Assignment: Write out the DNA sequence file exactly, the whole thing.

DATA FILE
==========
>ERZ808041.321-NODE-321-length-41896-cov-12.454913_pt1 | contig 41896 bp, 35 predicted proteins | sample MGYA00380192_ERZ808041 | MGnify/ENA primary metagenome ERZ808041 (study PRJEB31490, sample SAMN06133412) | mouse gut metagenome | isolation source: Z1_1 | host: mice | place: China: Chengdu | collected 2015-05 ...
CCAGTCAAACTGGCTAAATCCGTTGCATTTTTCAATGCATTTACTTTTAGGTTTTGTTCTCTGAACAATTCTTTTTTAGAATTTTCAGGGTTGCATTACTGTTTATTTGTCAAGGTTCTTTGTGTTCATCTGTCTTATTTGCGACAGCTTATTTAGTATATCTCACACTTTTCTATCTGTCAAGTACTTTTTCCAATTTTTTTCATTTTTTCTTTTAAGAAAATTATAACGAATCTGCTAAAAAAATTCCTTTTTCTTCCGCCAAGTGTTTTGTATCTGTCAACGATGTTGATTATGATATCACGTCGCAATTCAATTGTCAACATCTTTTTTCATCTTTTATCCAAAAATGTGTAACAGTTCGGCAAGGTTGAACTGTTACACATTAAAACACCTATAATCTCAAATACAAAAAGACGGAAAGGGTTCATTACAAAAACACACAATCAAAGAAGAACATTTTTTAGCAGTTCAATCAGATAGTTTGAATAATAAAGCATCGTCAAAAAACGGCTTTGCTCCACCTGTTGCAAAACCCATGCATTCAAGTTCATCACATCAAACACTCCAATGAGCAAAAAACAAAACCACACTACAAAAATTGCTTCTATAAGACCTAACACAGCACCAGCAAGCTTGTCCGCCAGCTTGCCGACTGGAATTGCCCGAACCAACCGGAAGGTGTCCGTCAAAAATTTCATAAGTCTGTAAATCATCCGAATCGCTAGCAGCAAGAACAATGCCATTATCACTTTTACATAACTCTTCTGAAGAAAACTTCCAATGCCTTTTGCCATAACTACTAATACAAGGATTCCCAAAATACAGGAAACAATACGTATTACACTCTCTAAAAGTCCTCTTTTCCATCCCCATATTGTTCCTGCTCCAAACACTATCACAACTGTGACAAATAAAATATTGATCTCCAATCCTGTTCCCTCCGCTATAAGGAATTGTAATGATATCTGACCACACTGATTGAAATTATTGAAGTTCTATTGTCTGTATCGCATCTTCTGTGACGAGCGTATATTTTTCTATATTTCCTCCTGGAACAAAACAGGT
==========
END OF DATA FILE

>ERZ808041.321-NODE-321-length-41896-cov-12.454913_pt1 | contig 41896 bp, 35 predicted proteins | sample MGYA00380192_ERZ808041 | MGnify/ENA primary metagenome ERZ808041 (study PRJEB31490, sample SAMN06133412) | mouse gut metagenome | isolation source: Z1_1 | host: mice | place: China: Chengdu | collected 2015-05 ...
CCAGTCAAACTGGCTAAATCCGTTGCATTTTTCAATGCATTTACTTTTAGGTTTTGTTCTCTGAACAATTCTTTTTTAGAATTTTCAGGGTTGCATTACTGTTTATTTGTCAAGGTTCTTTGTGTTCATCTGTCTTATTTGCGACAGCTTATTTAGTATATCTCACACTTTTCTATCTGTCAAGTACTTTTTCCAATTTTTTTCATTTTTTCTTTTAAGAAAATTATAACGAATCTGCTAAAAAAATTCCTTTTTCTTCCGCCAAGTGTTTTGTATCTGTCAACGATGTTGATTATGATATCACGTCGCAATTCAATTGTCAACATCTTTTTTCATCTTTTATCCAAAAATGTGTAACAGTTCGGCAAGGTTGAACTGTTACACATTAAAACACCTATAATCTCAAATACAAAAAGACGGAAAGGGTTCATTACAAAAACACACAATCAAAGAAGAACATTTTTTAGCAGTTCAATCAGATAGTTTGAATAATAAAGCATCGTCAAAAAACGGCTTTGCTCCACCTGTTGCAAAACCCATGCATTCAAGTTCATCACATCAAACACTCCAATGAGCAAAAAACAAAACCACACTACAAAAATTGCTTCTATAAGACCTAACACAGCACCAGCAAGCTTGTCCGCCAGCTTGCCGACTGGAATTGCCCGAACCAACCGGAAGGTGTCCGTCAAAAATTTCATAAGTCTGTAAATCATCCGAATCGCTAGCAGCAAGAACAATGCCATTATCACTTTTACATAACTCTTCTGAAGAAAACTTCCAATGCCTTTTGCCATAACTACTAATACAAGGATTCCCAAAATACAGGAAACAATACGTATTACACTCTCTAAAAGTCCTCTTTTCCATCCCCATATTGTTCCTGCTCCAAACACTATCACAACTGTGACAAATAAAATATTGATCTCCAATCCTGTTCCCTCCGCTATAAGGAATTGTAATGATATCTGACCACACTGATTGAAATTATTGAAGTTCTATTGTCTGTATCGCATCTTCTGTGACGAGCGTATATTTTTCTATATTTCCTCCTGGAACAAAACAGGT